Brussels, 26th July 2001
Free movement of capital: Commission asks France to review penalties for non-declaration of payments
The European Commission has formally requested France to review the penalties imposed by its customs authorities in cases where the administrative requirement under French law to declare any incoming or outgoing transfer of money, stock or securities equal to or exceeding FRF 50 000 or its equivalent has been breached. The Commission is in no way calling into question the principle of the prior administrative declaration requirement as such. For the Commission, however, the penalty prescribed in the Customs Code in the event of any breach of that requirement and consisting, on the one hand, in confiscation by customs of the money, stock or securities and, on the other, in the imposition of a fine ranging from one quarter to the full amount of the capital involved runs counter to the principle of the free movement of capital under Article 56 of the EC Treaty. The formal request to France will be in the form of a reasoned opinion under the infringement procedure provided for in Article 226 of the EC Treaty. If France failed to comply with this request within two months of receiving the reasoned opinion, the Commission may decide to refer the matter to the Court of Justice.
Article 58 of the EC Treaty stipulates that Article 56, which enshrines the free movement of capital, is without prejudice to the right of Member States to lay down procedures for the declaration of capital movements for purposes of administrative or statistical information or to take measures which are justified on grounds of public policy or public security. It nevertheless makes it clear that such procedures must not constitute a means of arbitrary discrimination or a disguised restriction on the free movement of capital and payments as defined in Article 56.
The Commission thus takes the view that the effects of such an administrative requirement, in the case in point customs penalties, must be assessed in the light of the criterion of proportionality. According to the case law of the Court (rulings of 16 December 1992 in Case C-210/91 Commission v Greece and 26 October 1995 in Case C-36/94 Siesse), administrative measures or penalties must not go beyond what is strictly necessary for the objectives pursued and the control procedures must not be accompanied by a penalty which is so disproportionate to the gravity of the infringement that it becomes an obstacle to the freedoms enshrined in the Treaty.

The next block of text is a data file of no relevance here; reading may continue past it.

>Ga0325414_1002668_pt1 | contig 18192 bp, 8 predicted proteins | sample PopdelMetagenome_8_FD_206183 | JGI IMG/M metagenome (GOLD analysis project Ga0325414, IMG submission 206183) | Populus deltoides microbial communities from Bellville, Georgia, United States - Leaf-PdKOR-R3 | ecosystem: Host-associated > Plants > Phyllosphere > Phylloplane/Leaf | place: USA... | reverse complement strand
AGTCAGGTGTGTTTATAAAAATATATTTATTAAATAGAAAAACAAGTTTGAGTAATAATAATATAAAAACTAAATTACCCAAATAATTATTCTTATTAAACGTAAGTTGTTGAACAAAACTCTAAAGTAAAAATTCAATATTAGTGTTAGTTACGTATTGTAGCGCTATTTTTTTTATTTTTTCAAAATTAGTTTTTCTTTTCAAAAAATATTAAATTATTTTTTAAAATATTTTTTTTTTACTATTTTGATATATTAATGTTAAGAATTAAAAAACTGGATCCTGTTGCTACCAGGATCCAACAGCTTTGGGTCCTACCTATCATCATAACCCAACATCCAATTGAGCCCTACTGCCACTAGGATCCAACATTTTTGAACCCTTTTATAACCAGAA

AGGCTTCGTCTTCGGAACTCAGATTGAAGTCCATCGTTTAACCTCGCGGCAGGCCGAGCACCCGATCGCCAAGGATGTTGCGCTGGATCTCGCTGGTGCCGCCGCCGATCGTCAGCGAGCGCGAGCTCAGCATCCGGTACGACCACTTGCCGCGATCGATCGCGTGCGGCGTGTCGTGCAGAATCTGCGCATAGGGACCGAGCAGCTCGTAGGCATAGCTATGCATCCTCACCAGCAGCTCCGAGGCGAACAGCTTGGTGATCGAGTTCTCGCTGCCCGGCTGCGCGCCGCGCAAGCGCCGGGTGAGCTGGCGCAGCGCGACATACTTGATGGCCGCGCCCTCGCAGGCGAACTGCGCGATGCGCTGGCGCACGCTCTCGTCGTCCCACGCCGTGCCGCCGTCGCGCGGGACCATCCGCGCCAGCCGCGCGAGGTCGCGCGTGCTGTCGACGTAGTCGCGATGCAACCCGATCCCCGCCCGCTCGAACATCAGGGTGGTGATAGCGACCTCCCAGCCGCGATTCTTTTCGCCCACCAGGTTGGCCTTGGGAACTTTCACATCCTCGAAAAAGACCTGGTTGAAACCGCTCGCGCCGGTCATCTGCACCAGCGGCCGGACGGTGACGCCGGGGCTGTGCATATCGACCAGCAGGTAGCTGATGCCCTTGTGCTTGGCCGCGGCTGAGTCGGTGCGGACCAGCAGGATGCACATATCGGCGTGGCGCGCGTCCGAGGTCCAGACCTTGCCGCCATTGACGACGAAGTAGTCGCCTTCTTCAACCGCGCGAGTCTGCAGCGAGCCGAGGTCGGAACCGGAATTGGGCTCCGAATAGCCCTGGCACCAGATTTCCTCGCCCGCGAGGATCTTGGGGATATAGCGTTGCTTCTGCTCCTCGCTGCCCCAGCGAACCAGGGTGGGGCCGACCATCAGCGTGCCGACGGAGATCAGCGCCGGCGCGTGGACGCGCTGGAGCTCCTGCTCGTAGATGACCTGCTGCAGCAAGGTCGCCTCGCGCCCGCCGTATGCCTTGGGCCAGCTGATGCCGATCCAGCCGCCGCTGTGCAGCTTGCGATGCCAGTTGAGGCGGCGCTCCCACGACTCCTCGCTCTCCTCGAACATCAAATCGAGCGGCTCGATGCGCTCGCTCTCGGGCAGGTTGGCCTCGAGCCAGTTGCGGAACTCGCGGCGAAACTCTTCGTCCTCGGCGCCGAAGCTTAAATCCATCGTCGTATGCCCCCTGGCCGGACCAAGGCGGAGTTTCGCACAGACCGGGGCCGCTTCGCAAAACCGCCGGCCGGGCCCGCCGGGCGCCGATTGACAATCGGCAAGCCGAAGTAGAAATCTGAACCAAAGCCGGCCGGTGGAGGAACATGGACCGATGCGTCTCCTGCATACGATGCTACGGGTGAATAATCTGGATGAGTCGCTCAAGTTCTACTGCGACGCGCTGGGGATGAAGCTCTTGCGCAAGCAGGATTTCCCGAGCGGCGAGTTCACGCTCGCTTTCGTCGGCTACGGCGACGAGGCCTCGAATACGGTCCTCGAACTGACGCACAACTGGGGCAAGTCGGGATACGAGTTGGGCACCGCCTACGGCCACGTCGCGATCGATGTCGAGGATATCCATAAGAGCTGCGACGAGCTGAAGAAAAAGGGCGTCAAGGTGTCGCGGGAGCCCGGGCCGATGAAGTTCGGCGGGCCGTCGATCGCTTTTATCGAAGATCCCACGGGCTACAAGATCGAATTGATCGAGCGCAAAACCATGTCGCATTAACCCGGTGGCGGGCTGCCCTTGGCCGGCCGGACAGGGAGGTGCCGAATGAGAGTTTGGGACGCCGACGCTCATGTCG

The Commission has found that, in the case at issue, the penalty normally prescribed and applied, namely the confiscation of funds, results in the actual negation of the fundamental principle of the free movement of capital and, as such, is a manifestly disproportionate measure.
The French authorities defend the deterrent effect that such penalties are designed to have by reference to the importance of the objectives pursued, as they see it, by the introduction of declaration requirements, namely the fight against money laundering and the fight against tax fraud. For its part, the Commission takes the view that the penalty should correspond to the gravity of the infringement, namely the failure to comply with the declaration requirement, and not to the gravity of any infringement not established at this stage, namely an offence such as money laundering or tax fraud.